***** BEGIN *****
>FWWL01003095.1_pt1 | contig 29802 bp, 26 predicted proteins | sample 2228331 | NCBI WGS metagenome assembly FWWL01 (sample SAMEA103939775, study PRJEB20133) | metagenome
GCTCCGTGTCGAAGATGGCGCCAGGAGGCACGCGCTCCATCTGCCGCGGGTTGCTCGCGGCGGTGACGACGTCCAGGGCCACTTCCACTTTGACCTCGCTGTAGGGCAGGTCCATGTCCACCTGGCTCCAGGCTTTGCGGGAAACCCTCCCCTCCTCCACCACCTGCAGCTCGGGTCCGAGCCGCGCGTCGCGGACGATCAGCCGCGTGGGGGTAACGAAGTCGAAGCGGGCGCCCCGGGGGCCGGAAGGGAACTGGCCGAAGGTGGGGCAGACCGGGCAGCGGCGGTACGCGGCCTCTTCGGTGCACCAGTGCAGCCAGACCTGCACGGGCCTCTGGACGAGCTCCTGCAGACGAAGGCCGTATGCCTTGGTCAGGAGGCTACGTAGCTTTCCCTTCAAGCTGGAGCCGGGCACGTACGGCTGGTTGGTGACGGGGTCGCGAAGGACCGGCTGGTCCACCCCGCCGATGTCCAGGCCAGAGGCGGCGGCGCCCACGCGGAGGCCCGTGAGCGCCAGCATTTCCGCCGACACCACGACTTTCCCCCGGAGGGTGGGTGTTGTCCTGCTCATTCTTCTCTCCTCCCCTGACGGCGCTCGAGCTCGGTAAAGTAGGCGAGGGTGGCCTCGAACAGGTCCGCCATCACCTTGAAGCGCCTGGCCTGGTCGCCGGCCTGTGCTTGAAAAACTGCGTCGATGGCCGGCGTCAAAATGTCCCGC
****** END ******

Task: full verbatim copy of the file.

>FWWL01003095.1_pt1 | contig 29802 bp, 26 predicted proteins | sample 2228331 | NCBI WGS metagenome assembly FWWL01 (sample SAMEA103939775, study PRJEB20133) | metagenome
GCTCCGTGTCGAAGATGGCGCCAGGAGGCACGCGCTCCATCTGCCGCGGGTTGCTCGCGGCGGTGACGACGTCCAGGGCCACTTCCACTTTGACCTCGCTGTAGGGCAGGTCCATGTCCACCTGGCTCCAGGCTTTGCGGGAAACCCTCCCCTCCTCCACCACCTGCAGCTCGGGTCCGAGCCGCGCGTCGCGGACGATCAGCCGCGTGGGGGTAACGAAGTCGAAGCGGGCGCCCCGGGGGCCGGAAGGGAACTGGCCGAAGGTGGGGCAGACCGGGCAGCGGCGGTACGCGGCCTCTTCGGTGCACCAGTGCAGCCAGACCTGCACGGGCCTCTGGACGAGCTCCTGCAGACGAAGGCCGTATGCCTTGGTCAGGAGGCTACGTAGCTTTCCCTTCAAGCTGGAGCCGGGCACGTACGGCTGGTTGGTGACGGGGTCGCGAAGGACCGGCTGGTCCACCCCGCCGATGTCCAGGCCAGAGGCGGCGGCGCCCACGCGGAGGCCCGTGAGCGCCAGCATTTCCGCCGACACCACGACTTTCCCCCGGAGGGTGGGTGTTGTCCTGCTCATTCTTCTCTCCTCCCCTGACGGCGCTCGAGCTCGGTAAAGTAGGCGAGGGTGGCCTCGAACAGGTCCGCCATCACCTTGAAGCGCCTGGCCTGGTCGCCGGCCTGTGCTTGAAAAACTGCGTCGATGGCCGGCGTCAAAATGTCCCGC